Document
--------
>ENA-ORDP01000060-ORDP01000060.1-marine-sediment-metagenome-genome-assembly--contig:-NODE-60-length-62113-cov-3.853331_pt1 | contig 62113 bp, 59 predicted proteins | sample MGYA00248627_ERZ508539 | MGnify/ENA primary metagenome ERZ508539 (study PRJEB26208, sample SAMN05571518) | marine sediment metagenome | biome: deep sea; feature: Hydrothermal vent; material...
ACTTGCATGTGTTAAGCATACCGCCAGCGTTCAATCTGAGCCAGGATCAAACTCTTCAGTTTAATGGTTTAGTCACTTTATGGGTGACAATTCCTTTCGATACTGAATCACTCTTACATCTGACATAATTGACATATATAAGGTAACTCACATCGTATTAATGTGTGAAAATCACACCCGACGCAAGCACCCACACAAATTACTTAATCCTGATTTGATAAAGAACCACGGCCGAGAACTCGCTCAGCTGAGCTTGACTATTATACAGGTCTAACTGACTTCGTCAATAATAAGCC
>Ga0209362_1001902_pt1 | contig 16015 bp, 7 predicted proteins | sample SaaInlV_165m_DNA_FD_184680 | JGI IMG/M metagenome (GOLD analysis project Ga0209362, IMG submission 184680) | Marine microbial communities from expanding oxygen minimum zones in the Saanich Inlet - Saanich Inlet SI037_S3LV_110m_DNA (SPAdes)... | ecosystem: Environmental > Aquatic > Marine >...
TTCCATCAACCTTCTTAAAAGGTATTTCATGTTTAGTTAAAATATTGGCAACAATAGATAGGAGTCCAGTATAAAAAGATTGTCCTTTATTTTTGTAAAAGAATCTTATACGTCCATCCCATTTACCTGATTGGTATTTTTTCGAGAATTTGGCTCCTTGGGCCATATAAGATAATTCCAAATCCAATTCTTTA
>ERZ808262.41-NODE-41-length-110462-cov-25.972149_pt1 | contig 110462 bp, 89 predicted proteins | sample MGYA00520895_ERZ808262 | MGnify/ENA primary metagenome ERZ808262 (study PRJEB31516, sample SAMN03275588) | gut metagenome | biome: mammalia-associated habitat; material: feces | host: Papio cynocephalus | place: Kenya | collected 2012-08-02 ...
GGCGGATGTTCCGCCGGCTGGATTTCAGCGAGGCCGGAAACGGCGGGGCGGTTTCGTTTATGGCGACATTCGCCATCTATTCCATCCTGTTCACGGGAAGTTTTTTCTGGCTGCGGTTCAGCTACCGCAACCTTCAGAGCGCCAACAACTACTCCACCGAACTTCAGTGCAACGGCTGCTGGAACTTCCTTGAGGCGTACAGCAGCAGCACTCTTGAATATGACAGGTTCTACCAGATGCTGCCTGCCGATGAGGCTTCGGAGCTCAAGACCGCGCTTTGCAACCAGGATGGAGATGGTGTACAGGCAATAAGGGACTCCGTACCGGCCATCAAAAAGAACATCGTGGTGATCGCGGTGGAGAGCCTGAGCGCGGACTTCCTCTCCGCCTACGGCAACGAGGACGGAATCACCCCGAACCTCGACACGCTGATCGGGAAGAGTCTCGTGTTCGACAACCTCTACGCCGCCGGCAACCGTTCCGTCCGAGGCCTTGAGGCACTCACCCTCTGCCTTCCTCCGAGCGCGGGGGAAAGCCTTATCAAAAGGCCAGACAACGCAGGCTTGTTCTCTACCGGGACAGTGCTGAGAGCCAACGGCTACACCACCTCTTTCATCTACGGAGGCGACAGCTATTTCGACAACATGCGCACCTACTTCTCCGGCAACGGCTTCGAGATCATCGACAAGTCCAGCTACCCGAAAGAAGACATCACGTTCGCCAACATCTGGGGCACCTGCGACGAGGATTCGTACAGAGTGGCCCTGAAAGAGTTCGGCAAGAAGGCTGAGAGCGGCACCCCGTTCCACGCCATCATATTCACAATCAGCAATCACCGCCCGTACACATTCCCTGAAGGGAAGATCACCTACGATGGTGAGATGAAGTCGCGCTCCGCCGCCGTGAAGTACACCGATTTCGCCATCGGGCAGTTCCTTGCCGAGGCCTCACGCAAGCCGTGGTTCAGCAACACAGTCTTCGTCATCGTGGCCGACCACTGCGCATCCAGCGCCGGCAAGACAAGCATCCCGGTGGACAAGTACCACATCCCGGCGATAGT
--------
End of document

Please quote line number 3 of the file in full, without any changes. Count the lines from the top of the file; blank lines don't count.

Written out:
>Ga0209362_1001902_pt1 | contig 16015 bp, 7 predicted proteins | sample SaaInlV_165m_DNA_FD_184680 | JGI IMG/M metagenome (GOLD analysis project Ga0209362, IMG submission 184680) | Marine microbial communities from expanding oxygen minimum zones in the Saanich Inlet - Saanich Inlet SI037_S3LV_110m_DNA (SPAdes)... | ecosystem: Environmental > Aquatic > Marine >...